Legal deposit in this country—in England, more specifically—will celebrate 500 years of existence in 2010. It started with Sir Thomas Bodley, the scholar, diplomat and alumnus of Oxford university. He devoted himself to re-establishing the university library, which was reopened in 1602 and renamed the Bodleian library in his honour. He negotiated a deal with the Stationers Company to build up the library's collections, and in 1610 the company agreed to send a copy of every new book registered at Stationers Hall to the Bodleian. Although I am an Oxford reject—and a Cambridge and Bristol reject—I have nothing but praise for the Oxford graduate who began the process of preserving material for wider use.

Mr. John Bercow (Buckingham): Will the hon. Lady give way?

Linda Perham: I am afraid that I do not have time.

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The first Copyright Act was passed in 1709, and further Acts followed in 1801, 1814, 1836 and 1842. The 1814 Act required the deposit of items within a month and the penalty for non-compliance was £5—the equivalent of £200 today—plus the value of the book and all legal costs. However, the Bill would amend the Copyright Act 1911, which, as my hon. Friend the Member for Ipswich said, is the latest legislation that covers legal deposit. Meanwhile, the comprehensiveness of our national intellectual archive is becoming seriously deficient.

Publications deposited in the British Library are preserved for the benefit of future generations. They are added to our national heritage and are available in the library's reading rooms. They are recorded in the British Library public catalogue, which is accessible on the internet, listed in the "British National Bibliography" and used by librarians and information managers, and by the book trade for stock selection. The catalogue is available in print, CD-ROM and online formats and it has a worldwide distribution.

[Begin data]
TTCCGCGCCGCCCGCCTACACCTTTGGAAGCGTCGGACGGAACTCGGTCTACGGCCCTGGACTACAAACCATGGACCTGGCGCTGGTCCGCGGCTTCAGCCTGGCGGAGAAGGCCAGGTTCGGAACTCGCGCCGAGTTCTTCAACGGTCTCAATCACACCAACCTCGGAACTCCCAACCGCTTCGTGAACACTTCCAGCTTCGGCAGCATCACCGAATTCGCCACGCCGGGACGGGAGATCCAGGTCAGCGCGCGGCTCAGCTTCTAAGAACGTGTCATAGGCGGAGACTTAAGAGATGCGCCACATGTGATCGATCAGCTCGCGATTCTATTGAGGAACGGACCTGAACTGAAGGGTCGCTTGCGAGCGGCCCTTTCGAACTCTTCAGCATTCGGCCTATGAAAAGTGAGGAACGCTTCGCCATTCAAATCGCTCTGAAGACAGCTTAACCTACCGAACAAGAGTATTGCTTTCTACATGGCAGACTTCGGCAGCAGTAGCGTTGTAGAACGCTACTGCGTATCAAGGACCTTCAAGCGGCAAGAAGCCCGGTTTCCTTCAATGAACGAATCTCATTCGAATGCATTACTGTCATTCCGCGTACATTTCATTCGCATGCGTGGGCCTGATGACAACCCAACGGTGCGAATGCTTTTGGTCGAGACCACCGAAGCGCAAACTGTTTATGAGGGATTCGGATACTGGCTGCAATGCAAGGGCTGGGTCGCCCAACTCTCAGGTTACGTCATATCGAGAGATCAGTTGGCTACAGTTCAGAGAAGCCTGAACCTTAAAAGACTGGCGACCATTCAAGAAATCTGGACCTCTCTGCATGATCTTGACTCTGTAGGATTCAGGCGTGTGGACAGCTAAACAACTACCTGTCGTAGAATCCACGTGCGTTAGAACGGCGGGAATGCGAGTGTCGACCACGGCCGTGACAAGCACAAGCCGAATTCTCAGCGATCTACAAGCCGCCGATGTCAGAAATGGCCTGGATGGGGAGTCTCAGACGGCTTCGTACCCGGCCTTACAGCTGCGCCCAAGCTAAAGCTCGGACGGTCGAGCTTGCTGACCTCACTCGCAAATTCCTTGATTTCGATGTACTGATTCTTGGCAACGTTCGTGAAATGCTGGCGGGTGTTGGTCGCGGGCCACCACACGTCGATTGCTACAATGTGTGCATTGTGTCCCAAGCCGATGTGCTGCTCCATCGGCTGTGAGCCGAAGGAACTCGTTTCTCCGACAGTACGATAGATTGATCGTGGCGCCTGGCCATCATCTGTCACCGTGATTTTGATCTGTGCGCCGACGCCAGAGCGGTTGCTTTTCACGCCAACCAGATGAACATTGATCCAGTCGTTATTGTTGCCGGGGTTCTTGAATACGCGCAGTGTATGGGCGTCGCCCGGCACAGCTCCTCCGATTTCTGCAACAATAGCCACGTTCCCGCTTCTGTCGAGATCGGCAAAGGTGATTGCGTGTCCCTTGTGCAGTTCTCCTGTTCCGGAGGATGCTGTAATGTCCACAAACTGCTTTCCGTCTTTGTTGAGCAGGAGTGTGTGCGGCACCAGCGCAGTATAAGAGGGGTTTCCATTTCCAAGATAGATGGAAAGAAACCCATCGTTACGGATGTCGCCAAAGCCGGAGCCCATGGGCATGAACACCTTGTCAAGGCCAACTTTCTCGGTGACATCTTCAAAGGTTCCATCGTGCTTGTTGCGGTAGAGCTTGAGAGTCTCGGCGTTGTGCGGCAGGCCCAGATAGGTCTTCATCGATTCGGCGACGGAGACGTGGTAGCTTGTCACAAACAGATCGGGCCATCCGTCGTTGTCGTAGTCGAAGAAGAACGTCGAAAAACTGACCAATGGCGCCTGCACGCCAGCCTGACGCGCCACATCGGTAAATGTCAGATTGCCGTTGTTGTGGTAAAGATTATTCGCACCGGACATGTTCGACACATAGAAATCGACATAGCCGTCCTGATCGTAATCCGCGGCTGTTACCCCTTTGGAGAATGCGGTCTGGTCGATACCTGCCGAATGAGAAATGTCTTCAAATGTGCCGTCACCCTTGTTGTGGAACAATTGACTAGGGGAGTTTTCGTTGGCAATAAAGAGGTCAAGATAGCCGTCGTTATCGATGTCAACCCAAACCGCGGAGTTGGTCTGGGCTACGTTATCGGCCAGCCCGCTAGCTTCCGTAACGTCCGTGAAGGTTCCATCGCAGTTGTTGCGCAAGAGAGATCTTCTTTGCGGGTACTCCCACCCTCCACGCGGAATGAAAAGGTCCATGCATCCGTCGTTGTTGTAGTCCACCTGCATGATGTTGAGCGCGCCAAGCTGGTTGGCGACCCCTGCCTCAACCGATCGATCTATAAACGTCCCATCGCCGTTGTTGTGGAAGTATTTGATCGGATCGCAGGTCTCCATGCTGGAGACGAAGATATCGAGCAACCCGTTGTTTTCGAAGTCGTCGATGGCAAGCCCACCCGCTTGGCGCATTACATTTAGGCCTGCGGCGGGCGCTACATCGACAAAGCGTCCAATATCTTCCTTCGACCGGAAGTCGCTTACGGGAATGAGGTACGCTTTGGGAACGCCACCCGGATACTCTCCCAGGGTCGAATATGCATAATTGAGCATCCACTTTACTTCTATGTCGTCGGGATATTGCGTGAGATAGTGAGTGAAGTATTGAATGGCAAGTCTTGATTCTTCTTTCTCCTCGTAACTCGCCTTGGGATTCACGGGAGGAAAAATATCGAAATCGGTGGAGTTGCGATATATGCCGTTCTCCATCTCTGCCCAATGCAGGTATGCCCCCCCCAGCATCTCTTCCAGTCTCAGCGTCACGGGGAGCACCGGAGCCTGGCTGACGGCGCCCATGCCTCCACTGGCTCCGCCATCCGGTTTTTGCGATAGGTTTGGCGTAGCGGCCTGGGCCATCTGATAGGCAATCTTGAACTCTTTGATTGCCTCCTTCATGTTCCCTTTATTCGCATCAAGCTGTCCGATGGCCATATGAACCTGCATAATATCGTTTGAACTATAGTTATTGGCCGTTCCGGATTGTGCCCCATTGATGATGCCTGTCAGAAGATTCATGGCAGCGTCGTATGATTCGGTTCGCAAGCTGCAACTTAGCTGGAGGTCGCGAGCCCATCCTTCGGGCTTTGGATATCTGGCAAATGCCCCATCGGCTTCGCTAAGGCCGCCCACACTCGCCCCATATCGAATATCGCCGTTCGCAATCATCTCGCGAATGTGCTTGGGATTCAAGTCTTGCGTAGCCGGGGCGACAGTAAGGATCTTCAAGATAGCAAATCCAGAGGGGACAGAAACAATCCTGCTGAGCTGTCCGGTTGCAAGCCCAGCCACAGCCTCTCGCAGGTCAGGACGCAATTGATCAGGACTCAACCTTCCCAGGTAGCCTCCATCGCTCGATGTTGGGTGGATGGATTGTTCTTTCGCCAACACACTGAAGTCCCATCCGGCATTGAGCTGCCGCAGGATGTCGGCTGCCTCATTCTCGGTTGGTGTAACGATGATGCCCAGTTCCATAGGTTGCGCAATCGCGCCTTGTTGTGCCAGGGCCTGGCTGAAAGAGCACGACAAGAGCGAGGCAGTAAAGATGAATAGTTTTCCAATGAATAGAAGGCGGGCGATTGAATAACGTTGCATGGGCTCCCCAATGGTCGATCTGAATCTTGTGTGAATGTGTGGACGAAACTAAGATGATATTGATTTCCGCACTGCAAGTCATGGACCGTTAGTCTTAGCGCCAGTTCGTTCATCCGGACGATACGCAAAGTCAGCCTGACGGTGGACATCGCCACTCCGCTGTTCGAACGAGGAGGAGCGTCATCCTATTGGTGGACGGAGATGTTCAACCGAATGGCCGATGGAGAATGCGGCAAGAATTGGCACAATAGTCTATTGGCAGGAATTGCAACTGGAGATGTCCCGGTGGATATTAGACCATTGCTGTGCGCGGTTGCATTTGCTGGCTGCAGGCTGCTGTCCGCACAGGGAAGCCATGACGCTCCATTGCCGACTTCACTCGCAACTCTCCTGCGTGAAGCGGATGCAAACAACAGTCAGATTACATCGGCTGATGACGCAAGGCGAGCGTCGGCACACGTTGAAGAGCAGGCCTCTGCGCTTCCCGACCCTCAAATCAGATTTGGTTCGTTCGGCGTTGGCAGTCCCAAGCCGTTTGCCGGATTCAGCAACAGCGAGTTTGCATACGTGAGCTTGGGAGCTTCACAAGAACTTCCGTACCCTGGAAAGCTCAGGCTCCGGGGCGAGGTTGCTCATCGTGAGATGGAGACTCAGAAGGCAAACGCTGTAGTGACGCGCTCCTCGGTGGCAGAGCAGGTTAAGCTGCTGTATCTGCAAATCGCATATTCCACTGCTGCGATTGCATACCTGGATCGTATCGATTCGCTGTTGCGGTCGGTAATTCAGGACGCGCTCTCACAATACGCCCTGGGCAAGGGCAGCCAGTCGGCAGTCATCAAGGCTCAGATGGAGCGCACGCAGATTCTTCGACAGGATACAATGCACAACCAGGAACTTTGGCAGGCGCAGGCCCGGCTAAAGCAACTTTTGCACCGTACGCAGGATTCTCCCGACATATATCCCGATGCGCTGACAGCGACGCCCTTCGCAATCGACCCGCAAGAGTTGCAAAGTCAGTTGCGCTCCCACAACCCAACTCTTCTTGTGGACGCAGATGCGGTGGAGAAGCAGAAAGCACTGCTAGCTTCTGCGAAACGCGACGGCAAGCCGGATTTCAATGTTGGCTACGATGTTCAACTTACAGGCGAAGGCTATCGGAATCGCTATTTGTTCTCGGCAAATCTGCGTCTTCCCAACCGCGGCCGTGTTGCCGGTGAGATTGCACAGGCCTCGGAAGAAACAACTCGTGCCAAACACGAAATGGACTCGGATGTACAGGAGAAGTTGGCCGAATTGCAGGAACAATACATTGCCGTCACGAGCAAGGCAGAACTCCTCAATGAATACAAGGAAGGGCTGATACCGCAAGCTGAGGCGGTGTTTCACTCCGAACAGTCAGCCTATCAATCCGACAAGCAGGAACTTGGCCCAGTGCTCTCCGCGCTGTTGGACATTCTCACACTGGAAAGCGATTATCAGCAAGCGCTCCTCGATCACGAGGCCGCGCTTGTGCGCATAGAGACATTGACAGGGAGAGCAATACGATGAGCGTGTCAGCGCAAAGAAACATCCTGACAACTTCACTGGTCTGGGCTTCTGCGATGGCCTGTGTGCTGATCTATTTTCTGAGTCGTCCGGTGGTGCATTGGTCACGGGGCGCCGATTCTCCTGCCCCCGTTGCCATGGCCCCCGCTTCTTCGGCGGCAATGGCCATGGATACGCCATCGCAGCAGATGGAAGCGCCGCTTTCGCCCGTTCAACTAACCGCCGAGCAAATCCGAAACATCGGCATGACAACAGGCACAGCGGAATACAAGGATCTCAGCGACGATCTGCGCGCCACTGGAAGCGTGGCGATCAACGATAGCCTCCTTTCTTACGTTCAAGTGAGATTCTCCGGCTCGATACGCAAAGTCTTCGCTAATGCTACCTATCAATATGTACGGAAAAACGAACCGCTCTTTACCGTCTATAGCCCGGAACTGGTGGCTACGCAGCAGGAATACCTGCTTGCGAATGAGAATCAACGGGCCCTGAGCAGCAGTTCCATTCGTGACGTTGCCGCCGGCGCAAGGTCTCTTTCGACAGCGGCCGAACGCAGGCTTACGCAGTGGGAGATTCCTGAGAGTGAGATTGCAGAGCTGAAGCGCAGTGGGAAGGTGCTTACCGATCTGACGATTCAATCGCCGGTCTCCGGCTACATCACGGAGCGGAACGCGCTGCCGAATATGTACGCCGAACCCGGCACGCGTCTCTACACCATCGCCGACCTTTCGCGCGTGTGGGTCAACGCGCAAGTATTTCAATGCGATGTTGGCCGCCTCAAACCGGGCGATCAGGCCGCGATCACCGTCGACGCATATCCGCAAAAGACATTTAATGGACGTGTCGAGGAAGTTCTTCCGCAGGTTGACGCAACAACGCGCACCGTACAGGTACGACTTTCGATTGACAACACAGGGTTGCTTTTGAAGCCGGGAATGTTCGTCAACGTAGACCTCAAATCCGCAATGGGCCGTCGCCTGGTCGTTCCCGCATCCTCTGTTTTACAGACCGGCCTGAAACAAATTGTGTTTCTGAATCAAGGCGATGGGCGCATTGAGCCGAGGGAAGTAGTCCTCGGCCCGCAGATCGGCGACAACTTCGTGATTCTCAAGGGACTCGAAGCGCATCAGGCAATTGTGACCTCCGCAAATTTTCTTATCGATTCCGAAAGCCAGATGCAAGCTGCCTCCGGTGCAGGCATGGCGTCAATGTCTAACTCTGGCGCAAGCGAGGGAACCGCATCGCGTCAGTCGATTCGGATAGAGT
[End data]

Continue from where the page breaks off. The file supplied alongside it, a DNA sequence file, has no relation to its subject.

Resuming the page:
The British Library is not only a unique resource for scholars but a gateway to the world's knowledge. A great part of its mission is the dissemination of knowledge, and that is dependent on the delivery of electronic services.

The British Library received more than 5,000 responses to a consultation carried out in 2001, and 85 per cent. of respondents agreed that the library should increase its collections of digital material. One of the priorities decided after the consultation was the creation of an integrated technical system to provide access to printed and digital material. The British public and the wider world need to be able to access the whole spectrum of knowledge, irrespective of its format. The Bill promoted by my hon. Friend the Member for Ipswich is well overdue, and we must not lose the chance to extend the range of media that is subject to copyright. I urge hon. Members to support the Bill.